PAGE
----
[Recap] #ClimateChangesHealth: The Roles We Play

Future generations don’t have a voice unless we speak for them. It is our responsibility to do that.

— Dean Lynn Goldman

As scientists, researchers and scholars have learned more about the deleterious consequences of climate change — largely catalyzed by human behavior and activities — the link between these consequences and public health has become increasingly apparent. With that in mind, what roles can aspiring or practicing public health professionals play in climate mitigation and climate adaptation?

To help address this question, MPH@GW, the online Master of Public Health offered through the Milken Institute School of Public Health, recently co-hosted a panel with the American Public Health Association (APHA) in honor of National Public Health Week (NPHW).

Dr. Lynn Goldman, the Michael and Lori Milken Dean of the Milken Institute School of Public Health, gave opening remarks and called on the public health community to take action.

“Now more than ever, we need students, faculty and others devoted to mitigating the negative health impacts of climate change. We must not go backwards,” she said. “We need the scientific evidence to be seen and heard and understood. We need to keep moving in the right direction to protect the health of everyone but especially at-risk populations.”

The event, inspired in part by the APHA’s Year of Climate Change and Health initiative, featured panelists who brought a range of perspectives to the discussion.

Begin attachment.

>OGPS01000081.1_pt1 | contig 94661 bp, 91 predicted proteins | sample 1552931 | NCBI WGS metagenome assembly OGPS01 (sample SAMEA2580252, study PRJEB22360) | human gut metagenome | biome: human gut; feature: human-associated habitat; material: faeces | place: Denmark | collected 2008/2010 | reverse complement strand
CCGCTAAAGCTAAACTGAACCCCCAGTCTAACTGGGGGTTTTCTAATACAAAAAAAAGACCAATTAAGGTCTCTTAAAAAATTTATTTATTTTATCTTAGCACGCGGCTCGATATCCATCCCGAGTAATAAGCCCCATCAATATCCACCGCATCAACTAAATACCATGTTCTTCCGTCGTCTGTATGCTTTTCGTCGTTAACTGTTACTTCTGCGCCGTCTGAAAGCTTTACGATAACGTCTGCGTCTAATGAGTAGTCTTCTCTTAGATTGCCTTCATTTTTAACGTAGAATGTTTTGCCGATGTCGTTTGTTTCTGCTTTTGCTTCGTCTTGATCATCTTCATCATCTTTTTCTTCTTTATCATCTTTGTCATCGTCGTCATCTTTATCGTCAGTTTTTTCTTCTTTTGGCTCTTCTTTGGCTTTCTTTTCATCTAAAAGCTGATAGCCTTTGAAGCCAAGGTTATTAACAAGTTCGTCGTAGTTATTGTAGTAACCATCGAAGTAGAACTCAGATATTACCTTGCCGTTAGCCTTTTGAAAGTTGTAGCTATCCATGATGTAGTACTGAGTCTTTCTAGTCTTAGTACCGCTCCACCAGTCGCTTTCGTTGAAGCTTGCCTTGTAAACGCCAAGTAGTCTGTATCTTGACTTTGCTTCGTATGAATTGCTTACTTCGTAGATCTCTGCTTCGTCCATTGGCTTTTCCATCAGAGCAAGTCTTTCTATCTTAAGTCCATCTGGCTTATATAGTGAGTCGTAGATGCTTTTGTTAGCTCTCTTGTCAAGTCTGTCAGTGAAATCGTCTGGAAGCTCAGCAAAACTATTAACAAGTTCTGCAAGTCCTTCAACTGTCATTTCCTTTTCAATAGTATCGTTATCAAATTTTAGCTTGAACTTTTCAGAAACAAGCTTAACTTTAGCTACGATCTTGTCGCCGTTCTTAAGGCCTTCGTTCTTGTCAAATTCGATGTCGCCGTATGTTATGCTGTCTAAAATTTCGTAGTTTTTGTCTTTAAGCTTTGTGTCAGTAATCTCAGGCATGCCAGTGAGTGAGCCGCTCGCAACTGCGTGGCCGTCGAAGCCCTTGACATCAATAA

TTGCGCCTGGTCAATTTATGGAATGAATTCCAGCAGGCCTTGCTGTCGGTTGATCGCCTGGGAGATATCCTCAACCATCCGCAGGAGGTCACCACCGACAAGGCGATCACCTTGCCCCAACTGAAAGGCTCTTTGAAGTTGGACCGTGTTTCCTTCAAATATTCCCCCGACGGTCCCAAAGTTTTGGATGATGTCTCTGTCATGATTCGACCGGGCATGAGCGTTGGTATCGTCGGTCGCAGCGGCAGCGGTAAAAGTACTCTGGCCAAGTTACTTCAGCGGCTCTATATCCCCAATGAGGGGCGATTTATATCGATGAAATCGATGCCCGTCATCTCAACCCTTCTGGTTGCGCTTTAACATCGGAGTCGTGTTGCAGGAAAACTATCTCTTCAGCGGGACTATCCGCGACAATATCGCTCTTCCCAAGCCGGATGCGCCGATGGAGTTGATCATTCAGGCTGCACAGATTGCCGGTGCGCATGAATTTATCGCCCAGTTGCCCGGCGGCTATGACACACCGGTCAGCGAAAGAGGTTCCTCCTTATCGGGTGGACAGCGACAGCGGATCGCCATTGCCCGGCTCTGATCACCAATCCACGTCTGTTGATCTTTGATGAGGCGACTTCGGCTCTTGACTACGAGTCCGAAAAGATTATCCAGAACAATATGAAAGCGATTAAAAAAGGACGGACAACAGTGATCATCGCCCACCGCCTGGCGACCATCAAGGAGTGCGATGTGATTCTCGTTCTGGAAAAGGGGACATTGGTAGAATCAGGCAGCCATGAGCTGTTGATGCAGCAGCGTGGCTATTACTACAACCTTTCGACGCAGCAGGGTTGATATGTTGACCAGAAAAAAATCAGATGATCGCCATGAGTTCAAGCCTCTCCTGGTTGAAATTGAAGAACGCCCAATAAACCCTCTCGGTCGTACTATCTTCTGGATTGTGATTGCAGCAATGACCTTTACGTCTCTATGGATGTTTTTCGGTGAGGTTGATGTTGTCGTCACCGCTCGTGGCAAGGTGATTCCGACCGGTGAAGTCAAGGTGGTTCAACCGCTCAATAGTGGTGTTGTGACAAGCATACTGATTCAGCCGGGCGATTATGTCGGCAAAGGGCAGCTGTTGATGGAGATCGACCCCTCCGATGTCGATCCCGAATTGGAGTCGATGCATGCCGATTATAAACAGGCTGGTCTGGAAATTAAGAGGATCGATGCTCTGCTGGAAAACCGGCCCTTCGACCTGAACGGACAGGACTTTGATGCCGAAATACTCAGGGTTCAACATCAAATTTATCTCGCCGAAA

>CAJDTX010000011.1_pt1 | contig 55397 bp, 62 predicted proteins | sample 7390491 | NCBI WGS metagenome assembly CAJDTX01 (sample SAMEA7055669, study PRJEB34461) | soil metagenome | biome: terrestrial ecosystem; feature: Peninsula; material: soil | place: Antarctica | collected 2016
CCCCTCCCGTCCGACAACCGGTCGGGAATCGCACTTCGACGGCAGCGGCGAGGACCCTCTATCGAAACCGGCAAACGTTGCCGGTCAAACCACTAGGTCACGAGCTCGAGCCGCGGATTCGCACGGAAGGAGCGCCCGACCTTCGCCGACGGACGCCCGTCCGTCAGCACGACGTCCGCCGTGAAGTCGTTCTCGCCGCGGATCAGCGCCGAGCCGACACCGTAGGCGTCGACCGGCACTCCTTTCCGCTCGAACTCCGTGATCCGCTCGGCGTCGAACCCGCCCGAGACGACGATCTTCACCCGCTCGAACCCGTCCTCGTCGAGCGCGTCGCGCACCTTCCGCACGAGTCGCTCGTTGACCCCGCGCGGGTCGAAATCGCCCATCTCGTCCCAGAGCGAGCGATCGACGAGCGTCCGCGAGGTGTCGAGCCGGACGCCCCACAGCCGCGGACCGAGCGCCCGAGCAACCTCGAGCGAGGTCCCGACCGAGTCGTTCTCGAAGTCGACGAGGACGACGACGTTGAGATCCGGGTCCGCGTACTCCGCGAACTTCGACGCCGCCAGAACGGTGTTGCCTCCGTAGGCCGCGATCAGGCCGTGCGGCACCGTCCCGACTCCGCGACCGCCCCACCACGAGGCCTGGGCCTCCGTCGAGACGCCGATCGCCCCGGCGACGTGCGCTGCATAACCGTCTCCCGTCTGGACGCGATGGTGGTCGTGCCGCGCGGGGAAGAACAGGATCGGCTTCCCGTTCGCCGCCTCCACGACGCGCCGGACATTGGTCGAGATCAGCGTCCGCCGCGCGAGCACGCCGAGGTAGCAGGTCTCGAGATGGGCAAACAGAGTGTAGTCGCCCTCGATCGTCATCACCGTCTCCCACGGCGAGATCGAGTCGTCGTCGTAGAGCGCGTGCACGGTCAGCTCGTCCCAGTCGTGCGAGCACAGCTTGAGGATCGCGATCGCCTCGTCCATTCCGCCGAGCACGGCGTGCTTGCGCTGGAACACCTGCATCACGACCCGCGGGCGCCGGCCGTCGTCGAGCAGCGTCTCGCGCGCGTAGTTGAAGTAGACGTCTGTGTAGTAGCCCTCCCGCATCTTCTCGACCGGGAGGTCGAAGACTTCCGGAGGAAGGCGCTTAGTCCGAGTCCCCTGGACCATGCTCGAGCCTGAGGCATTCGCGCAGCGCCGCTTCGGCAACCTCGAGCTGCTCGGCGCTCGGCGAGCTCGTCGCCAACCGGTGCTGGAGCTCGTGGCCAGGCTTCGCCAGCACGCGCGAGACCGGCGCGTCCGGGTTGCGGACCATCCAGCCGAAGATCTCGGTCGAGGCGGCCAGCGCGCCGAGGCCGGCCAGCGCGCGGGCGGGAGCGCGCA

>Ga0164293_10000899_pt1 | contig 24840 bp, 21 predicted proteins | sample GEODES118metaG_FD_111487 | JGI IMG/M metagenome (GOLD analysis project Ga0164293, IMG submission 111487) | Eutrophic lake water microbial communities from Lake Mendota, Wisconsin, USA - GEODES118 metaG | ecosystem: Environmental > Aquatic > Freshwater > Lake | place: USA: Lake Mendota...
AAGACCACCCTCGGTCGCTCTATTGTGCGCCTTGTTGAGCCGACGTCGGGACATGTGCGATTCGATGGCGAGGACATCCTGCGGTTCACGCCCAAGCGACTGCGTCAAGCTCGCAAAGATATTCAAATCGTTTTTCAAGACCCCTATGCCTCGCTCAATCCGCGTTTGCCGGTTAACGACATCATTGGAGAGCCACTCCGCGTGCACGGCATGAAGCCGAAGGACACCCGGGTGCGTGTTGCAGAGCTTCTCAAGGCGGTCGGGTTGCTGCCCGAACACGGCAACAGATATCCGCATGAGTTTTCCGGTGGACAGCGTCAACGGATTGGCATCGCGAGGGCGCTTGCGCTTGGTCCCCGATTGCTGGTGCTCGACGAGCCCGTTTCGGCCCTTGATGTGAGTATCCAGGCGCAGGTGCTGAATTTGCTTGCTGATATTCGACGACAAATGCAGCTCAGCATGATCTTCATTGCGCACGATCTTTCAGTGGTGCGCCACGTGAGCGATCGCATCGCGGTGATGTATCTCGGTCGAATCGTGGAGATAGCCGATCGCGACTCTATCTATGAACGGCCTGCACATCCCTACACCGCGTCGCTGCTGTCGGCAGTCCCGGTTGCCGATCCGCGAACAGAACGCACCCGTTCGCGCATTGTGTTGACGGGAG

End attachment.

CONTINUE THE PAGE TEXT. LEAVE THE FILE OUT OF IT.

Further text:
About the Panelists

For extended biographies, please visit the event page for this panel.

Opening Remarks

Lynn R. Goldman, MD, MS, MPH: Michael and Lori Milken Dean of the Milken Institute School of Public Health; Professor of Environmental and Occupational Health.

Event Moderator

Surili Sutaria Patel, MS: Senior Program Manager, Environmental Health at American Public Health Association.

Panelists

  • Monique Baskin, MA: A Knauss fellow with the Arctic Research Program and a lecturer at the Milken Institute School of Public Health for a course on the social dimensions of climate change.
  • Jayce Hafner: A Domestic Policy Analyst for the Episcopal Church, where she represents the Church’s priorities on climate change and poverty to Congress.
  • Amanda Northcross, PhD: An assistant professor in the Department of Environmental and Occupational Health and the Department of Global Health where she studies the human health impacts of air pollution in both the developed and the developing world.
  • Steve Terry, MS: A Senior Project Coordinator in the Office of Environmental Resource Management at United South and Eastern Tribes, Inc. (USET)
  • Lise Van Susteren, MD: An American psychiatrist in private practice in Washington, D.C., with a special interest in the psychological effects of climate change.

Key Takeaways

Though the discussion incorporated a rich and diverse array of perspectives, the panel concurred on several central points.

Human need and environmental conversations are intrinsically linked.

A number of panelists work with closely with indigenous populations whose livelihoods, cultures and general well-being suffer as a result of climate change. Steve Terry spoke about the many American Indian communities that experience negative health effects spurred by climate change, such as increases in vector-borne diseases and wildfires. “What impacts the environment impacts health,” he said.